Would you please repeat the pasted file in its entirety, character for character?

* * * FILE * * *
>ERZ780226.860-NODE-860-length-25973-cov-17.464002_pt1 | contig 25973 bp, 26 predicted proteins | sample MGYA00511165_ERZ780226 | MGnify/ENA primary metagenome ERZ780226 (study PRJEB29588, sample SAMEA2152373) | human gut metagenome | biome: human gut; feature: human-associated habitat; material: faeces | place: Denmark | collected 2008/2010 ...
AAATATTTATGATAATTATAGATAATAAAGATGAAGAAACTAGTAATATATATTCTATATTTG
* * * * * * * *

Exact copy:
>ERZ780226.860-NODE-860-length-25973-cov-17.464002_pt1 | contig 25973 bp, 26 predicted proteins | sample MGYA00511165_ERZ780226 | MGnify/ENA primary metagenome ERZ780226 (study PRJEB29588, sample SAMEA2152373) | human gut metagenome | biome: human gut; feature: human-associated habitat; material: faeces | place: Denmark | collected 2008/2010 ...
AAATATTTATGATAATTATAGATAATAAAGATGAAGAAACTAGTAATATATATTCTATATTTG